Tell us a little bit about Beau Jest. What draws you to the story?
It has been such a privilege to delve into this hilarious and heartwarming play with this incredibly talented and dedicated ensemble.
In a time where division and polarization is intrinsic to our culture, it's so refreshing to engage with a story that is about connection, relationships and bridging divides. At its heart, this romantic comedy is about coming of age, navigating familial and romantic relations and discovering what it means to exercise true autonomy which requires one to take responsibility for their own feelings, actions and choices.
One of the things that I love most about Beau Jest, is the way James Sherman examines the nuanced dynamic between grown children and their parents. This script so beautifully explores what it means to be a parent, a child, a brother, a sister and poses the pinnacle question: What do we do when our beliefs, worldview, and ideas about what is best for us shift, and no longer align with our parents’ values and hopes for us?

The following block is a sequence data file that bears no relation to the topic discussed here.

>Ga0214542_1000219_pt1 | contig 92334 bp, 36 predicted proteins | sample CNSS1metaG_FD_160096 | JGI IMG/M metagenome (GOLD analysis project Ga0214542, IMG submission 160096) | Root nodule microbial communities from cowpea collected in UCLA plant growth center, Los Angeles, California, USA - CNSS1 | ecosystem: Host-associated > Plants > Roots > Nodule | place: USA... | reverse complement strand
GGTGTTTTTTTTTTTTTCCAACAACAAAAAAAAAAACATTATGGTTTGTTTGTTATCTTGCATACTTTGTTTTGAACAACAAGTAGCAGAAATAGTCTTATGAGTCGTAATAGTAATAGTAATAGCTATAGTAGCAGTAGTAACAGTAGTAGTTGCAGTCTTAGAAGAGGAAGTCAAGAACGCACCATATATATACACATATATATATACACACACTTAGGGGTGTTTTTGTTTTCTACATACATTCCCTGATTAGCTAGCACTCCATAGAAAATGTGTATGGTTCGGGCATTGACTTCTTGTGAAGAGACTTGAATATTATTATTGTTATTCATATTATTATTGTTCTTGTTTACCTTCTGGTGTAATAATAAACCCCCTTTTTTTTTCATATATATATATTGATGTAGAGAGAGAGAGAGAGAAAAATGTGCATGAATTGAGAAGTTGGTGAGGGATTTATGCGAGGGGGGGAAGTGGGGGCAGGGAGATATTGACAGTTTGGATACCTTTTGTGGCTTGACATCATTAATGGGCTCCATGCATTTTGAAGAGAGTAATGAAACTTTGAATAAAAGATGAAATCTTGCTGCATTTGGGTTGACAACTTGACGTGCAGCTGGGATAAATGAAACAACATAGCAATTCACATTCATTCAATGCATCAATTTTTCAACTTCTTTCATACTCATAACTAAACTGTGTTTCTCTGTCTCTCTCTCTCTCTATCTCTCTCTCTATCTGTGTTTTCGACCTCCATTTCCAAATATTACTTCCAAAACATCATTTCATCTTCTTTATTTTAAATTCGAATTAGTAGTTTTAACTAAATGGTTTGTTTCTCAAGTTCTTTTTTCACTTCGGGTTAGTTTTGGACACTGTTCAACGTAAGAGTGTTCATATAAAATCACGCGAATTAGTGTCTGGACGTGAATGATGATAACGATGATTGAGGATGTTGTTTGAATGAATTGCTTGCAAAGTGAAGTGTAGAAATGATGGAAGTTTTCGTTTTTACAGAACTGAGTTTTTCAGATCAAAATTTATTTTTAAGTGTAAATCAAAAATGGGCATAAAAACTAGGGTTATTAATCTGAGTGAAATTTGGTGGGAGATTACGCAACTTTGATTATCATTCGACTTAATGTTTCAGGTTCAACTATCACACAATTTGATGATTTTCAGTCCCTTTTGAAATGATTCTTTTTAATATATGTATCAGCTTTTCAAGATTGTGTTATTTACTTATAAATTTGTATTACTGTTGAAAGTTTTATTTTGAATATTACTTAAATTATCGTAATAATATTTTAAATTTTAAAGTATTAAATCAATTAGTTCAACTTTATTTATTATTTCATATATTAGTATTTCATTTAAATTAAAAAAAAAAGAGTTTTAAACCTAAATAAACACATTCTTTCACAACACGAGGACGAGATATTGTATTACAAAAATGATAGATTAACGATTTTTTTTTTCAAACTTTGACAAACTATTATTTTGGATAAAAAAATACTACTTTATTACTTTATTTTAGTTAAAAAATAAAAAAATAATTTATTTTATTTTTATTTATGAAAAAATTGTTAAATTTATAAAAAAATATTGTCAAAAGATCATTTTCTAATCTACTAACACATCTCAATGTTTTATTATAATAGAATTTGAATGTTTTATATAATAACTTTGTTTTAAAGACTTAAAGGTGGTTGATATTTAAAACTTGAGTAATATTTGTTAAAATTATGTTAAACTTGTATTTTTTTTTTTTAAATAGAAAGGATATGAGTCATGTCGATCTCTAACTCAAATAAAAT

It is compelling to see the absurd lengths that Sarah is willing to go to, in order to please her parents. However, through the course of the play, we realize that as long as Sarah chooses to hide behind a facade, in an effort to avoid conflict, she also negates any possibility of true and authentic relationships with her parents. As her psychologist brother states in the play: “The only one who is keeping you from living you own life is you, but when you consider your own feelings, it’s scary isn’t it? Feelings are scary. Because then you have to take responsibility for yourself.”
I am excited to share Sarah’s journey with audiences.
Last year, you directed The Miracle Worker, which is definitely not a comedy. Do you approach directing comedy differently? Tell us a little bit about your process.